The case of Visusoft Limited v Robert Harris and ARH Software Solutions Ltd concerned copyright. This dispute concerned copyright in a computer programme and software developed by the first named defendant, Mr. Harris, during his employment with the plaintiff, Visusoft. Visusoft claimed that software subsequently developed by Mr. Harris, called Risc 7, was a copy of the software developed for them during his employment (known as Datapos). The copyright in Datapos was owned by Visusoft.
In deciding whether there was an infringement of copyright the High Court applied the approach of Jacob J. in Ibcos Computers Ltd. v Barclays Mercantile Highland Finance Ltd as follows:
- What are the work or works in which the plaintiff claims copyright?
- Is such work original?
- Was there copying from the work?
- If there was copying, has a substantial part of that work been reproduced?
The High Court found, on the basis of expert evidence, that there was similarity between Risc 7 and Datapos and some degree of copying had taken place. There was a particular focus on the similarities between the source code for the two programmes. The case then turned on the question of substantiality i.e. did the work copied by Mr. Harris constitute a substantial part of Datapos as a whole.
Section 32(3) of the Copyright and Related Rights Act 2000 refers to an act restricted by copyright in work as relating to the work as a whole or to any substantial part of the work. Substantial is not defined in the Act and is, accordingly, a matter of fact. The High Court heard evidence from experts which ranged from Risc 7 containing 90% of Datapos compared to it containing merely 8%. It was held that the copied elements of Datapos in Risc 7 did not constitute a substantial part of Risc 7 either in the dictionary meaning of the word or in the case law definition.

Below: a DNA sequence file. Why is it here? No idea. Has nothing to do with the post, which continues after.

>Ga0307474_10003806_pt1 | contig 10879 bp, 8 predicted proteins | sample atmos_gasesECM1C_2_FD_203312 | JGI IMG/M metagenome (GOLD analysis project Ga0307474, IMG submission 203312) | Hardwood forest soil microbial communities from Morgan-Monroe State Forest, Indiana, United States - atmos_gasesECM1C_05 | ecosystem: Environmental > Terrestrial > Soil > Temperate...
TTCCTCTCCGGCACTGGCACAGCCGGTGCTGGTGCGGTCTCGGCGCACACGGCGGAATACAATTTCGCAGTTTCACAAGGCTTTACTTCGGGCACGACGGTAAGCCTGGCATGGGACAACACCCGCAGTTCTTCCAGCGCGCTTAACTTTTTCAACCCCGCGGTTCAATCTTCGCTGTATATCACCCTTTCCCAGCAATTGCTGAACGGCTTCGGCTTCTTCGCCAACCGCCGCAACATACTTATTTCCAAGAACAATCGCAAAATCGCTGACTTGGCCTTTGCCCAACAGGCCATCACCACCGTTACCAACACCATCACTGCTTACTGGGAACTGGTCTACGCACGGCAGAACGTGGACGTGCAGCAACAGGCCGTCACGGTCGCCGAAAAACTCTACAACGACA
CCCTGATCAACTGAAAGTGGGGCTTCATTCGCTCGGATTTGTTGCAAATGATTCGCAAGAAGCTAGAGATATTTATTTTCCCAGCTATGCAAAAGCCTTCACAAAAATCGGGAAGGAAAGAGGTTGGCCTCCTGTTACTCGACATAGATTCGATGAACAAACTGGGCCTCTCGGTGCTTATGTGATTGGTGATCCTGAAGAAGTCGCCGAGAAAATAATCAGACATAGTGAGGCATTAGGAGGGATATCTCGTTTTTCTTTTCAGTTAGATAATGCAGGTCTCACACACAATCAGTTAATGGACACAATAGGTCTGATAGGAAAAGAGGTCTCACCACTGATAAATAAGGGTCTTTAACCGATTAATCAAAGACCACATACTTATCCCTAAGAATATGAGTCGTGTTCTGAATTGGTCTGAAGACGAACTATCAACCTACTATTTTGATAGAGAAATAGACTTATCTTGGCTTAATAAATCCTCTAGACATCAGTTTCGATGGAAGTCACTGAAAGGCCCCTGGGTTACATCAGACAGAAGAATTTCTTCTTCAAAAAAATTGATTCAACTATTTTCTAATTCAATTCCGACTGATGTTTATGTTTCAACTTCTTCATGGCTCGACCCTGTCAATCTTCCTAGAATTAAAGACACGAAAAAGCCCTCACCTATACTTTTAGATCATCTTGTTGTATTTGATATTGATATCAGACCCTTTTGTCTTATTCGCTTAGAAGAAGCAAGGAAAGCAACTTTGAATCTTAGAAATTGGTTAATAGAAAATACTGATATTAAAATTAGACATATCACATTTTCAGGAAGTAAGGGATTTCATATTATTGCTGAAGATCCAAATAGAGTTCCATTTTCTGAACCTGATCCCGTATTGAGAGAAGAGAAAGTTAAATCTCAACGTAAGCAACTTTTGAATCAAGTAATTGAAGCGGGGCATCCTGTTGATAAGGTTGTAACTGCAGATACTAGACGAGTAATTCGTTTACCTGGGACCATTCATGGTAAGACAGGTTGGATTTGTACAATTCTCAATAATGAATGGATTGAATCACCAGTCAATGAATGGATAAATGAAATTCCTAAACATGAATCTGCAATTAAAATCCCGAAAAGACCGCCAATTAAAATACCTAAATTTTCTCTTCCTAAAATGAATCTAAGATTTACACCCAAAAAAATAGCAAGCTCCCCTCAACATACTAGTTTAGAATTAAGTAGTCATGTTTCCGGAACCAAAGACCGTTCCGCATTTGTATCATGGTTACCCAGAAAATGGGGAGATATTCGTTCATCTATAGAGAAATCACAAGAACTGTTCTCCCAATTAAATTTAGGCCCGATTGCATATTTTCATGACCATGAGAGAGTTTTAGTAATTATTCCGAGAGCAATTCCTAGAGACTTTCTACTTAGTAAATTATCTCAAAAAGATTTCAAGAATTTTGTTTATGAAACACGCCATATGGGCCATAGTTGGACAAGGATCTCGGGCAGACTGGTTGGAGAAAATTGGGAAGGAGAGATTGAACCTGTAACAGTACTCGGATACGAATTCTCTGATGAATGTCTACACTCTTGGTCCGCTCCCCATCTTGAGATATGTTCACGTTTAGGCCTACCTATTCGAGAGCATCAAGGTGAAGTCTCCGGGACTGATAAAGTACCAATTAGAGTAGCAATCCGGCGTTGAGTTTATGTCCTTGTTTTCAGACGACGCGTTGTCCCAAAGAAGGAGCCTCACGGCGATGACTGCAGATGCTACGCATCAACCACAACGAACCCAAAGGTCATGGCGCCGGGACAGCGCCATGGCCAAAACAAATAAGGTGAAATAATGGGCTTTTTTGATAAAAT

However, it was held that Mr. Harris was in breach of contract. The High Court found evidence that Mr. Harris had retained a copy of Datapos and possibly the source code of Datapos. This was held to be in breach of the agreements governing his employment with Visusoft. It was also in breach of an undertaking given by Mr. Harris in a letter to Visusoft following termination of his employment wherein he stated that he no longer held any copies of the source code or the components whatsoever.